Friday, June 11, 2010

Governance in Promise Neighborhoods: Function over Form

The Promise Neighborhood NIA advances two important capacities that are critical to sustaining positive educational and developmental outcomes for children: the ability to work in partnership and the ability to actively engage and utilize the support of residents. The fifth requirement of Absolute Priority 1 in the planning grant application requires applicants to submit a preliminary memorandum of understanding signed by all partners that the applicant would work with to plan and implement its proposal. This MOU must include the proposed governance structure of the Promise Neighborhood - including how the applicant’s governing board or advisory board is “representative of the geographic area to be served and how residents of the geographic area would have an active role in the organization's decision making.”

We know from our experience in Making Connections how important these capacities are. This experience has taught us that resident engagement is particularly critical to sustained community change. We also know that working in partnership with others is not an easy task as it requires a true commitment from partners to the partnership as a whole and the results they want to achieve, building trust and the capacity to communicate and compromise effectively, and a clear understanding of each partner’s role and responsibilities.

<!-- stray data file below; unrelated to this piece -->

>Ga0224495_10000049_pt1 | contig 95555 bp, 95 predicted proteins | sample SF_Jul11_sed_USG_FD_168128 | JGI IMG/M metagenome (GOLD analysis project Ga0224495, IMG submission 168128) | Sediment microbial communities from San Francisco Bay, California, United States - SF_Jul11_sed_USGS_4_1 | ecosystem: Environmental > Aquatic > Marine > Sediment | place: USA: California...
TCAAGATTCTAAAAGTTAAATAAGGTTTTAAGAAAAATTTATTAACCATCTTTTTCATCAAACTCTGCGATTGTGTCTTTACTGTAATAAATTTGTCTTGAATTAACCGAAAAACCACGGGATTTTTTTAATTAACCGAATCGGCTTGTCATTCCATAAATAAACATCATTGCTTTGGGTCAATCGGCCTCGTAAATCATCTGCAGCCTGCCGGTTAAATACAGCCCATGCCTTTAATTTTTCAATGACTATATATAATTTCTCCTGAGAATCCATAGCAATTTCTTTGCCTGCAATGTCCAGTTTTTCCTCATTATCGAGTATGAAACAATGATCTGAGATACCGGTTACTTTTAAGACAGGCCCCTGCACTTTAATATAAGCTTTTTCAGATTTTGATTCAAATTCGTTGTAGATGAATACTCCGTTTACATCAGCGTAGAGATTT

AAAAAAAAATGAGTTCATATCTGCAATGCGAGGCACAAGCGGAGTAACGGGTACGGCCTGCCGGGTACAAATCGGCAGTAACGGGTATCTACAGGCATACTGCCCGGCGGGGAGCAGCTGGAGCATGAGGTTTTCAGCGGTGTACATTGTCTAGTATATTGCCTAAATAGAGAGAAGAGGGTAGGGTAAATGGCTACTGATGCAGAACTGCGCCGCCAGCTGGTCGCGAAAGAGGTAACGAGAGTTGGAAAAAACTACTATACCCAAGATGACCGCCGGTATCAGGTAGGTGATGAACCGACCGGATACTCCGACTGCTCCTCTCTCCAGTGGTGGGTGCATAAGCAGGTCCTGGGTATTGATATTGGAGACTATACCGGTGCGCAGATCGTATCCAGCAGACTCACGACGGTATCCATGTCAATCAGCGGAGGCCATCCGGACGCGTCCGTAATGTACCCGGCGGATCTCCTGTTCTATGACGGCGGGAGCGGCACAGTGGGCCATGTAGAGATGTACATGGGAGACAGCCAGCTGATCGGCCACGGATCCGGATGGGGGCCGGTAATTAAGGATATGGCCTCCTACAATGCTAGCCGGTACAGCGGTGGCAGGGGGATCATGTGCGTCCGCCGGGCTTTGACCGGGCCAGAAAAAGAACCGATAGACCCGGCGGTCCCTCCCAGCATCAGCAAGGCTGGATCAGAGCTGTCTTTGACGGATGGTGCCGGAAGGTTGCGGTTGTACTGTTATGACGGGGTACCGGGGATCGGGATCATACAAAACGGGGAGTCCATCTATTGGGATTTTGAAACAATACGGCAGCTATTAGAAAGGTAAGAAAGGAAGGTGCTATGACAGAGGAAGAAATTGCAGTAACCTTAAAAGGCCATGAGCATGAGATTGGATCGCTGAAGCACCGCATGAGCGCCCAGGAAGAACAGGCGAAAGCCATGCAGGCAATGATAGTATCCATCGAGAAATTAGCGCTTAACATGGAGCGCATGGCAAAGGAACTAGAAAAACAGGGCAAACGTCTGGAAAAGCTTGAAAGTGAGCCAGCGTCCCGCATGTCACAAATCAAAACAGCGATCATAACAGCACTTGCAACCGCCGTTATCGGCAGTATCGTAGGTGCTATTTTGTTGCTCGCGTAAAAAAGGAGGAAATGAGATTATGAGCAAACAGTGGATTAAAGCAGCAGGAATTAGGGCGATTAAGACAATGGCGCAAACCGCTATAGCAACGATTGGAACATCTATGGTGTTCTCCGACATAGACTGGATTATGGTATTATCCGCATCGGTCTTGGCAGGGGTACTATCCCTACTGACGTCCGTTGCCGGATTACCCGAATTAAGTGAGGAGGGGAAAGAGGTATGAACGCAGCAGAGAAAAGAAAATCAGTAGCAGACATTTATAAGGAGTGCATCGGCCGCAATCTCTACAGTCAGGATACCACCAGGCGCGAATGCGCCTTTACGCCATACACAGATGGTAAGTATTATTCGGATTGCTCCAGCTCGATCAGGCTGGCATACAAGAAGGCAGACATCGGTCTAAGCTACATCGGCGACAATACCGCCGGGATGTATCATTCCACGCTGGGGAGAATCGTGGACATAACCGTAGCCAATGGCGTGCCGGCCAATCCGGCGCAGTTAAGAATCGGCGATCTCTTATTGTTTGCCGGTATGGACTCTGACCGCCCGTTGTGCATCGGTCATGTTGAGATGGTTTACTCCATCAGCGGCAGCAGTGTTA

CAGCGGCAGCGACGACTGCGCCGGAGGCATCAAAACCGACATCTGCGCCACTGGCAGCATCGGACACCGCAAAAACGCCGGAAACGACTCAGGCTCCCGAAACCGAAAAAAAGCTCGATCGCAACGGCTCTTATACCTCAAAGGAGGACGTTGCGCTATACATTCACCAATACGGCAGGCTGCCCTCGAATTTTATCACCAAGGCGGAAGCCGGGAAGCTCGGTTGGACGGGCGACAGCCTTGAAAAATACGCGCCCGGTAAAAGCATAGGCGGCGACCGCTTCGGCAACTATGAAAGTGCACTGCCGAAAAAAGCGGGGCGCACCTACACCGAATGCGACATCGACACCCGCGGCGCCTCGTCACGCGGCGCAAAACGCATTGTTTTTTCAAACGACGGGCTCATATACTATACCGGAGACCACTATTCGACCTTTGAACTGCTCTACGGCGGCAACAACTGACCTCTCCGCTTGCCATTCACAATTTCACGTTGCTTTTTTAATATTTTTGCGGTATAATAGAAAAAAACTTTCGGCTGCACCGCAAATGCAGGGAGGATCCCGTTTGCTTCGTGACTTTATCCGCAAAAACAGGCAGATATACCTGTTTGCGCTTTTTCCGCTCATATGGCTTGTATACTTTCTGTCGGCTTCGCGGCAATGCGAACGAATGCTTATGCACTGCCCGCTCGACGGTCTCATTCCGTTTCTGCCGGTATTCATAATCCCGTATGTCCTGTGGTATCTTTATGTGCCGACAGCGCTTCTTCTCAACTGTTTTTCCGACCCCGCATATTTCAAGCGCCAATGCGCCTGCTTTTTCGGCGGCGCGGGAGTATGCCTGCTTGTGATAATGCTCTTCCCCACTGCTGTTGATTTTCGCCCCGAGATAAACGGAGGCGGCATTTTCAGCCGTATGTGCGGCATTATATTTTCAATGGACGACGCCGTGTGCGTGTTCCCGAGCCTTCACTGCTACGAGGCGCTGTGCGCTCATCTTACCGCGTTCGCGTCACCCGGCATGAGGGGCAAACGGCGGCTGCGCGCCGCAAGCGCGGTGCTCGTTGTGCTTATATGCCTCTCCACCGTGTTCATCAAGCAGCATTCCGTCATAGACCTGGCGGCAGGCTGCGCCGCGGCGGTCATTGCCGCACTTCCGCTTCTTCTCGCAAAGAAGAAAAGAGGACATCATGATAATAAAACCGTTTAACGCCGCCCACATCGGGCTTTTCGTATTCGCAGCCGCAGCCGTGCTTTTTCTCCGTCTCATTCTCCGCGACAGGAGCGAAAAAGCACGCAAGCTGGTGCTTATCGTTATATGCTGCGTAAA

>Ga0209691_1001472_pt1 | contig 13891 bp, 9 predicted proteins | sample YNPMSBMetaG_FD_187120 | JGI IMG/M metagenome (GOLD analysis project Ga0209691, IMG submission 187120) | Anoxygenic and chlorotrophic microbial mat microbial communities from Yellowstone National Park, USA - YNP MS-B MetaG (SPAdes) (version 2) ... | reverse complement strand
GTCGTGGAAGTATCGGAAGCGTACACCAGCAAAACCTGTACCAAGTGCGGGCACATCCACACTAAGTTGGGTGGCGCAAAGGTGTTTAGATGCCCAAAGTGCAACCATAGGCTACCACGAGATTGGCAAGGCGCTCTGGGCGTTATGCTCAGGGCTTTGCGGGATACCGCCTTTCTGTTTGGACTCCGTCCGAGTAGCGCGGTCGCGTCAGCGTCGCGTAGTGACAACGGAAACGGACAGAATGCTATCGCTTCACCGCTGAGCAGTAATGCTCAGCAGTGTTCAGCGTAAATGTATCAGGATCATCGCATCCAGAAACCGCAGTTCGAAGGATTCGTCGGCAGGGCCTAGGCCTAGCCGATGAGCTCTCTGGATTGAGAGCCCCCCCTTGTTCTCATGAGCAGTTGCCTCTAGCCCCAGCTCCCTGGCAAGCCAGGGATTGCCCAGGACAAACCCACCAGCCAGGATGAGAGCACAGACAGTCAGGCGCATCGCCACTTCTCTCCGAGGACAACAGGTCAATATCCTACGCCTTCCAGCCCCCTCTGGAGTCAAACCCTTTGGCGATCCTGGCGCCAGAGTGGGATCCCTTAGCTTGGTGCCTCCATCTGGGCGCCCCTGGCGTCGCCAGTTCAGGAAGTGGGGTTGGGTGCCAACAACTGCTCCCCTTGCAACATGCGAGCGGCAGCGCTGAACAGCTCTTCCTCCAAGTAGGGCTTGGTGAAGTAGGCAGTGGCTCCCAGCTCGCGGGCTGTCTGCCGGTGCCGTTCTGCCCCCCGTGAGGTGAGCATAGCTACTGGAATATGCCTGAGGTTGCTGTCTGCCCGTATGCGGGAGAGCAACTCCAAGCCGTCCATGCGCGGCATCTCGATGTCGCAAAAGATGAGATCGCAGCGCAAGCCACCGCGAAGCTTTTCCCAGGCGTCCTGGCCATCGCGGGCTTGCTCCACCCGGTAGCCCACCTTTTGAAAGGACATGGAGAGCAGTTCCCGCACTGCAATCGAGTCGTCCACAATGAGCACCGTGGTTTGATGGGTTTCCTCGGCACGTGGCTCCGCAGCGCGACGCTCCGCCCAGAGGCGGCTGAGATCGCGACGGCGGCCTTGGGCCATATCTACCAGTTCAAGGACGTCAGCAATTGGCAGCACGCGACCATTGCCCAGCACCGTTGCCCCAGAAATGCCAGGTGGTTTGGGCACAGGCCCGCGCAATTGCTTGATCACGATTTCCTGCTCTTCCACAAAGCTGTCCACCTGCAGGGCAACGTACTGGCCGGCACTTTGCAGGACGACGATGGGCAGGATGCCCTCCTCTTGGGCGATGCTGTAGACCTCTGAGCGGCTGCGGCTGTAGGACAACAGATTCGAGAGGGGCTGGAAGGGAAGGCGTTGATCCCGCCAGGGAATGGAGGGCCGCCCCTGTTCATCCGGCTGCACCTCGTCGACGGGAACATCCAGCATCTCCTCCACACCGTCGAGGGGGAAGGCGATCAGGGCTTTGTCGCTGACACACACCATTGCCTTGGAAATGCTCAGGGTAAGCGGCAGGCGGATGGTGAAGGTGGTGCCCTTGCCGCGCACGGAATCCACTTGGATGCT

Given the challenges that often arise in building effective partnerships, applicants may find it helpful to “let form follow function” when developing the governance structure required in the planning grant application. This approach allows applicants to first focus on the question of what the governing or advisory board should do to meet their results and then track backward to how it should be organized and who is best positioned to embody certain roles. The idea is that key to creating the most effective collaboration is to keep it simple and focusing on the goals of a collaboration first ensures the simplest form necessary for achieving goals. Further, focusing on the goals and functions of the governing or advisory board helps the partners to commit to a shared agenda from the onset. Once this question is explored, the applicant can facilitate a discussion about who has the capacity to meet these functions.

Focusing on function also helps to ensure that a “representative” governing or advisory board is authentic. To be “representative of the geographic area proposed to be served,” one third of the governing or advisory board must be residents in the geographic area to be served, or low-income residents in the city or county in which the neighborhood is located, or public officials, or some combination of these groups. Further, rather than having community representation in name only, the application requires that the applicant show how residents of the geographic area will have an active role in the organization’s decision making. Beginning the discussion about governance with the question of function first forces the applicant to develop from the onset a vision for how a representive decision making process would operate. This leads to a more create decision making process that authentically embodies community support and voice.

Additional information on building partnerships and developing governance structures can be found in the Building Capacity section of the Promise Neighborhoods Institute.

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